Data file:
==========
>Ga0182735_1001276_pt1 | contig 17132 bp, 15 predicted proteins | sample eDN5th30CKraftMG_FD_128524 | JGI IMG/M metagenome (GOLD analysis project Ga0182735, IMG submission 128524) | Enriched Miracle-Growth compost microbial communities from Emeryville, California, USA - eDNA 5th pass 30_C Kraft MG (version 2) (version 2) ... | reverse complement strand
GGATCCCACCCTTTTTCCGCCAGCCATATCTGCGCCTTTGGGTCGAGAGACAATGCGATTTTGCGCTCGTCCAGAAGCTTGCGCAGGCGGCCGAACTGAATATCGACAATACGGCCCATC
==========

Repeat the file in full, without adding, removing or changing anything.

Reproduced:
>Ga0182735_1001276_pt1 | contig 17132 bp, 15 predicted proteins | sample eDN5th30CKraftMG_FD_128524 | JGI IMG/M metagenome (GOLD analysis project Ga0182735, IMG submission 128524) | Enriched Miracle-Growth compost microbial communities from Emeryville, California, USA - eDNA 5th pass 30_C Kraft MG (version 2) (version 2) ... | reverse complement strand
GGATCCCACCCTTTTTCCGCCAGCCATATCTGCGCCTTTGGGTCGAGAGACAATGCGATTTTGCGCTCGTCCAGAAGCTTGCGCAGGCGGCCGAACTGAATATCGACAATACGGCCCATC